Ensuring that your institution or clinical setting provides primary palliative care is one of the most powerful ways you can improve the quality and cost of U.S. healthcare. However, most health care professionals have not been trained to provide this type of care, and they cannot practice what they do not know. Since nurses are the largest group of healthcare professionals, and the ones who spend the most time at the patients’ bedsides, is it critical to educate nurses in primary palliative care. This will result in improved quality of care to patients and families, lower hospital costs, minimize moral distress, and improved nurse retention rates.
Defining the Solution
Palliative care is patient and family‐centered care that optimizes quality of life by anticipating, preventing, and treating suffering. Palliative care involves addressing physical, intellectual, emotional, social, and spiritual needs throughout the continuum of illness, from diagnosis of a serious illness to end of life. It also facilitates patient autonomy, access to information, and choice. This “intensive care” results in medical decision making that aligns with patients’ wishes and goals of care, creating added benefits of decreased unwanted ICU and emergency room admissions, controlled re-admission rates, improved patient and family satisfaction, as well as improved quality of life for those with serious illness and their families.
People who are seriously ill constitute only 5-10% of patients, yet total more than half of the nation’s total healthcare costs. Ten percent of Medicare beneficiaries with 5 or more co-morbid illnesses account for 2/3 of our total Medicare spending and most patients with serious illness have many co-morbid conditions. Seventy-six percent of the national Medicaid budget goes to acute hospital services, the most expensive setting of care. Palliative care could decrease these expenditures while improving the quality of care these patients receive.
Because “primary palliative care” is a relatively new concept, it is important to understand all the necessary components:
- Evidence-based management of common types of pain and symptoms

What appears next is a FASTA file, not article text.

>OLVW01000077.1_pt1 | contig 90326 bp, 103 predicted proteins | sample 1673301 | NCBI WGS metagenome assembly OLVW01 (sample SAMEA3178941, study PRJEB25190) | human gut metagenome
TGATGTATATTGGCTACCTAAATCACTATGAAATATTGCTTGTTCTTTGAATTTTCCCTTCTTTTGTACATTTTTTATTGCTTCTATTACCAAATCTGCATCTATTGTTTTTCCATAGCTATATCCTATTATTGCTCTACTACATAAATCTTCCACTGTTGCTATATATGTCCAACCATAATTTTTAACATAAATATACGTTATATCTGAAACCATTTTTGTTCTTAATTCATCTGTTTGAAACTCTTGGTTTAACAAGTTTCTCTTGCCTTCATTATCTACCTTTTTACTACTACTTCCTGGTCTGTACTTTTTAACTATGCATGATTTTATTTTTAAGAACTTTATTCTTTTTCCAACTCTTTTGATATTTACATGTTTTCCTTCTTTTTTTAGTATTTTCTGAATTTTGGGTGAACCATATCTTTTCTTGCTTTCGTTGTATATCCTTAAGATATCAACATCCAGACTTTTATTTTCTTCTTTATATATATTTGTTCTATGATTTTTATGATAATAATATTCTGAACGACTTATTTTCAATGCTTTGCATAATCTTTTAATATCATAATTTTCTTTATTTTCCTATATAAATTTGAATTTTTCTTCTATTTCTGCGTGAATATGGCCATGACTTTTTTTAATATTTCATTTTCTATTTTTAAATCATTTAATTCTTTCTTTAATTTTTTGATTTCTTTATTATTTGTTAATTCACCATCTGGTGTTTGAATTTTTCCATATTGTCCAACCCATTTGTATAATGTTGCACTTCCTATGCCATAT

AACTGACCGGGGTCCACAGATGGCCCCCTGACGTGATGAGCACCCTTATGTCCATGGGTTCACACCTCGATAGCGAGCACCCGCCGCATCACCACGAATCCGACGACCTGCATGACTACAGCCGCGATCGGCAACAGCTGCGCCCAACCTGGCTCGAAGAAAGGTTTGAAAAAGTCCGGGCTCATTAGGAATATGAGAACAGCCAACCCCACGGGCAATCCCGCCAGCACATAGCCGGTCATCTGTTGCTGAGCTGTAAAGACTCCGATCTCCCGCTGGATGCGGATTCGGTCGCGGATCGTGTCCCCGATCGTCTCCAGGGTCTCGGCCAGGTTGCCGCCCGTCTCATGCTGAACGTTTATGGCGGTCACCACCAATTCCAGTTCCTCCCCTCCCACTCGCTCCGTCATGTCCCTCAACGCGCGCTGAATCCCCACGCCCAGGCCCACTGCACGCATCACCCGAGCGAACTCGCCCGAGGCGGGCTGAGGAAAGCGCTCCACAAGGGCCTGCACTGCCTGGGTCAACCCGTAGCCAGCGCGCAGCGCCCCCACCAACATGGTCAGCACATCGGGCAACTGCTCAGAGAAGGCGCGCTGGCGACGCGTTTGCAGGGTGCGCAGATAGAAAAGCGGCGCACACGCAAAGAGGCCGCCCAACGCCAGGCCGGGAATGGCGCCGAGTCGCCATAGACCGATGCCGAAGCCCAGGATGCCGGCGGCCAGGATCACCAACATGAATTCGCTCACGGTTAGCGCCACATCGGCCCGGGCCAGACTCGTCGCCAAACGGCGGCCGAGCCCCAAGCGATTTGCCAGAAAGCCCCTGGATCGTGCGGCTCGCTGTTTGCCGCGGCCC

- Strong communication skills that facilitate difficult discussions around advance care planning, goals of care, and issues of advanced disease
- Knowledge about hospice and specialty palliative care services, eligibility, and access.
Care in Action
It is within the scope of practice of the registered nurse to hold advance care planning and goals of care conversations, advocate for improved pain and symptom management, and educate patients and families about their options for quality end-of-life care. However, nurses cannot practice what they do not know - they must be educated in primary palliative care. Once educated, nurses can improve the quality of care for many with common serious illnesses who do not necessarily need specialty care or do not have access to it.
How can this education reach large numbers of nurses in a timely, cost-effective manner? The answer is online education with the End-of-Life Nursing Education Consortium (ELNEC) Curricula. Nurses can complete this education on their own time, at their convenience, without costly travel and registration fees for a national conference training. They receive basic palliative care knowledge and skill training, continuing education credits, and a certificate that acknowledges they have been ELNEC- trained.
ELNEC has been teaching nurses palliative care since 2001 and has both national and international recognition for its success. Four different curricula are available online to practicing nurses:
- ELNEC- CORE
- ELNEC- Critical Care
- ELNEC- Pediatrics
- ELNEC- Geriatrics
Each one is specific to the nurses’ specialty. Make sure nurses at your institution receive this valuable education and help improve the quality of healthcare for those with serious illness in the U.S.
Do your part: learn more about the ELNEC courses and how to access them.